We are currently (1535 on 2 August) at station #22 (-66° 36.444 S; -72° 11.131W), which is the outermost station on transect line 4. It is off the continental shelf in water some 3376 meters deep. A CTD to the sea floor is underway and a Tucker trawl to collect live animals is up next. The weather is mostly cloudy with an air temperature of -4.8°C. The winds are moderate at 12-16 kts out of the north-northeast (020).
We began 1 August at the inner most station on transect line 4 just off the southwestern tip of Adelaide Island. In the early morning, it was cloudy with a light snow falling. Winds were light, 5-8 kts, out of the Northwest, and air temperature down around -10°C. Work at this station included a phytoplankton net tow and a CTD cast. During the steam to station #19, the sun came out for a brief time giving us a terrific view of the snow covered peaks of Adelaide Island. Work at station 19 began midday and consisted of a CTD cast to 600 m, a live Tucker trawl tow, and a 10-m2 MOCNESS tow. For most of the transits between stations we were plowing through the omnipresent pack ice, but fortunately it was possible to do the net towing at station #19 in a large lead. By this time, it had clouded over again and for most of the afternoon and evening there was a light snow falling. In the evening at station 20, the only work scheduled was a CTD to 500 m. Bird and mammal surveys took place during the morning daylight period during the transit between stations #18 and 19, but noticeably absent was the towyoing of BIOMAPER-II, which was still under repair.
John Klinck reports that, on 1 August, the CTD group did three stations starting at the coastal end of the 380 line. Vertical sections of nutrients have been plotted for lines 500 and 460; a description is provided below. The salinometers seemed to be reacting to temperature fluctuations in the salinometer closet. Recent changes in the heating and air conditioning caused problems with temperature control. Reversing these changes seems to have stabilized the situation. All will be well if another calibration tomorrow morning yields consistent results. Then, we need to plow through the salinity backlog- a toilsome task.
Station #18 (480 m) at the onshore end of the 380 line is relentlessly typical with a mixed layer to about 80 m. There is some density variation in the bottom half of the mixed layer. Temperature, salinity and density increase continuously to the bottom of the cast. There is a very weak temperature maximum and O2 maximum (note max not min) at about 420 m. Some layering is evident in the pycnocline between 80 and 200 m.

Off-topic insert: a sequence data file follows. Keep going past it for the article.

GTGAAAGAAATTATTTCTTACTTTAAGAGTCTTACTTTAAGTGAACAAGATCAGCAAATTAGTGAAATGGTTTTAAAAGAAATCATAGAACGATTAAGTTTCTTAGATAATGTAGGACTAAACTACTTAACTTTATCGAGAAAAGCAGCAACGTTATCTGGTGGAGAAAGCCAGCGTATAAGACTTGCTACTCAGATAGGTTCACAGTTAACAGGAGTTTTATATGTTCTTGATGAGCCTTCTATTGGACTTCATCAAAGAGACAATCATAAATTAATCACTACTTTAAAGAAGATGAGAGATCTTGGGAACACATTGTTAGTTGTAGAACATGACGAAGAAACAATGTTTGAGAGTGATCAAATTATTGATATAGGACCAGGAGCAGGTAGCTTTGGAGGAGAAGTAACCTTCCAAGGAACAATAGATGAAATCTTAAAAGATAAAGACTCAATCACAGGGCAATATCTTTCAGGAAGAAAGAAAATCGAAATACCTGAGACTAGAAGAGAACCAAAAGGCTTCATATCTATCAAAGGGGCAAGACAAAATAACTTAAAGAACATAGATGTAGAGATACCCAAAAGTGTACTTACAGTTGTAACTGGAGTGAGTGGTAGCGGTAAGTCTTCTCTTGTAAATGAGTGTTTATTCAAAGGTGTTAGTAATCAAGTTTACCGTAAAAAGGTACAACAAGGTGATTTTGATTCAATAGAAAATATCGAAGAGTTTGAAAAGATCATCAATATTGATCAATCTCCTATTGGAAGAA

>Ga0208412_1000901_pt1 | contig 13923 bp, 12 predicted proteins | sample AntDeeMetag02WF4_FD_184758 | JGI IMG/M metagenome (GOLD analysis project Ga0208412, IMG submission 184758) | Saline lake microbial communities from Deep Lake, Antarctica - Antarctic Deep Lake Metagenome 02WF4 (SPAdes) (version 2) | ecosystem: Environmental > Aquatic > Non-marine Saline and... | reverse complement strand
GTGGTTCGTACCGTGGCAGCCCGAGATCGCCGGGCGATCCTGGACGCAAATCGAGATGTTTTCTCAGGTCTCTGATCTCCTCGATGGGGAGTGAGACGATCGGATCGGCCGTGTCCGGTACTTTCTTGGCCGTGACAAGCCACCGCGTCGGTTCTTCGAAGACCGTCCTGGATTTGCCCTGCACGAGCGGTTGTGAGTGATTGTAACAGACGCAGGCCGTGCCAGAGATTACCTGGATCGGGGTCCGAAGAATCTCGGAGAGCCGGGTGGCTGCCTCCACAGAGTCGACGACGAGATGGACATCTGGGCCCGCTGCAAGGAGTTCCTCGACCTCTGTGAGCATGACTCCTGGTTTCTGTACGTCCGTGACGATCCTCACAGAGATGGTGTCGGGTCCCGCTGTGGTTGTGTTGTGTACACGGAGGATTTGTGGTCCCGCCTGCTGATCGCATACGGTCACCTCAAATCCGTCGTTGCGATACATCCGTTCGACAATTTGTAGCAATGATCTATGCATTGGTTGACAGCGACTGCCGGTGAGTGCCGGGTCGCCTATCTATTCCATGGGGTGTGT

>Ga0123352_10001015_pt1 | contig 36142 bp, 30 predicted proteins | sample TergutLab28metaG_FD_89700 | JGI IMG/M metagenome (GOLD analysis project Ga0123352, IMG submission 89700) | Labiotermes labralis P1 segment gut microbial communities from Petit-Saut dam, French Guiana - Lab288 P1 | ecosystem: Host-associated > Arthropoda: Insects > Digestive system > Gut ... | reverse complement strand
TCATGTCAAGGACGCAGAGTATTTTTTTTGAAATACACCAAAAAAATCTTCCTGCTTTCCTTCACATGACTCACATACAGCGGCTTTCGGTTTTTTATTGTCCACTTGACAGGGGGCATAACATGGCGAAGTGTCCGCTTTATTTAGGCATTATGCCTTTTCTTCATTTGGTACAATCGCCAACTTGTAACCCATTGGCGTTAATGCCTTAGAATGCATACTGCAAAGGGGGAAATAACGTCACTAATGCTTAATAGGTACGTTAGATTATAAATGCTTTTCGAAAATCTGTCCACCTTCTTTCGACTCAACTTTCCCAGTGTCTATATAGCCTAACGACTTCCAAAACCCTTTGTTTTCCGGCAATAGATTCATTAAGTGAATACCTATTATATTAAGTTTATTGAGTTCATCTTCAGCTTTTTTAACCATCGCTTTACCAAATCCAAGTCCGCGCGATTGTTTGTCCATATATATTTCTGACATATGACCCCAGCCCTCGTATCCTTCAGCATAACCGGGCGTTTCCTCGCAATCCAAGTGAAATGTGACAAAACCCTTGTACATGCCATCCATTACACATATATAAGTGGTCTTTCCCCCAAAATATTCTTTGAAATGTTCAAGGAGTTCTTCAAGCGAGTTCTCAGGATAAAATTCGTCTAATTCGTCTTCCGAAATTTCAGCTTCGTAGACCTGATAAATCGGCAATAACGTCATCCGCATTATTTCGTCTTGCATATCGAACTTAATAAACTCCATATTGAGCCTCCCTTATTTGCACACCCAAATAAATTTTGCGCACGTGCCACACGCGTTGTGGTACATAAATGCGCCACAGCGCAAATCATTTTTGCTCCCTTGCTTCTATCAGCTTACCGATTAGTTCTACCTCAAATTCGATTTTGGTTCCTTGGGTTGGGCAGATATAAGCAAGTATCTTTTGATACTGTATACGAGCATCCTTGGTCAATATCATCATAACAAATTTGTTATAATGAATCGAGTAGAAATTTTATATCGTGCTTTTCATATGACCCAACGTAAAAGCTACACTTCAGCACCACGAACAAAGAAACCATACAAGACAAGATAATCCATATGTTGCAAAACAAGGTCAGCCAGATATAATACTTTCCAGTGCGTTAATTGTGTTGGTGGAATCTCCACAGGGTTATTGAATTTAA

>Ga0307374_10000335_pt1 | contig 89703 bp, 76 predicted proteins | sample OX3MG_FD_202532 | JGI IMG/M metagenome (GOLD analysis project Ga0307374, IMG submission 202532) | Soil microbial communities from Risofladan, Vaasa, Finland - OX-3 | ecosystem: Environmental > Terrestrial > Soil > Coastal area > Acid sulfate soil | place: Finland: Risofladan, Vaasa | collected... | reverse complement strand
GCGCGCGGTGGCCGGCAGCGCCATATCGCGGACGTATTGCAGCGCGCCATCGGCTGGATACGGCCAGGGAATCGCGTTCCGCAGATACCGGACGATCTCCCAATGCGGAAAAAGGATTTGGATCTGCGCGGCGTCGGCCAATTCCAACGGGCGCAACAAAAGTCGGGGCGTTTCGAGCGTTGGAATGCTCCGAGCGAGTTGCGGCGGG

Station #19 (404 m) is a near repeat of the previous station, except that the mixed layer is a little deeper (100 m) and there is no structure in the mixed layer. There is a weak temperature maximum at 300 m and a broad O2 minimum from 220 to 340 m. Thin layers are evident from 120 m to 250 m or so.
Concentrations of macronutrients nitrate, nitrite, silicate, phosphate and ammonium were measured by Rob Masserini and Yulia Serebrennikova from Kent Fanning's group. These values for the first two lines were plotted in vertical sections. A short description of these plots follows.
Along the 500 line, surface silicates are fairly uniform at 65 to 70 mM with a sharp change across the pycnocline. Deeper values increase linearly with depth from 95 to about 110 mM. The largest subpycnocline values occur at the shelf break. Surface phosphate is 2.0 to 2.1 mM; subpycnocline values are rather uniform at 2.4 mM. Mixed layer nitrate is 28 to 29. Nitrate increases quickly across the pycnocline leading to uniform 34 to 35 mM below the pycnocline. Ammonia is 0.5 to 0.6 mM in the mixed layer. Concentrations are less than 0.05 below the pycnocline. Across this section, all nutrient isopleths are basically horizontal with some spreading or lifting at the coast, due, presumably, to additional mixing there.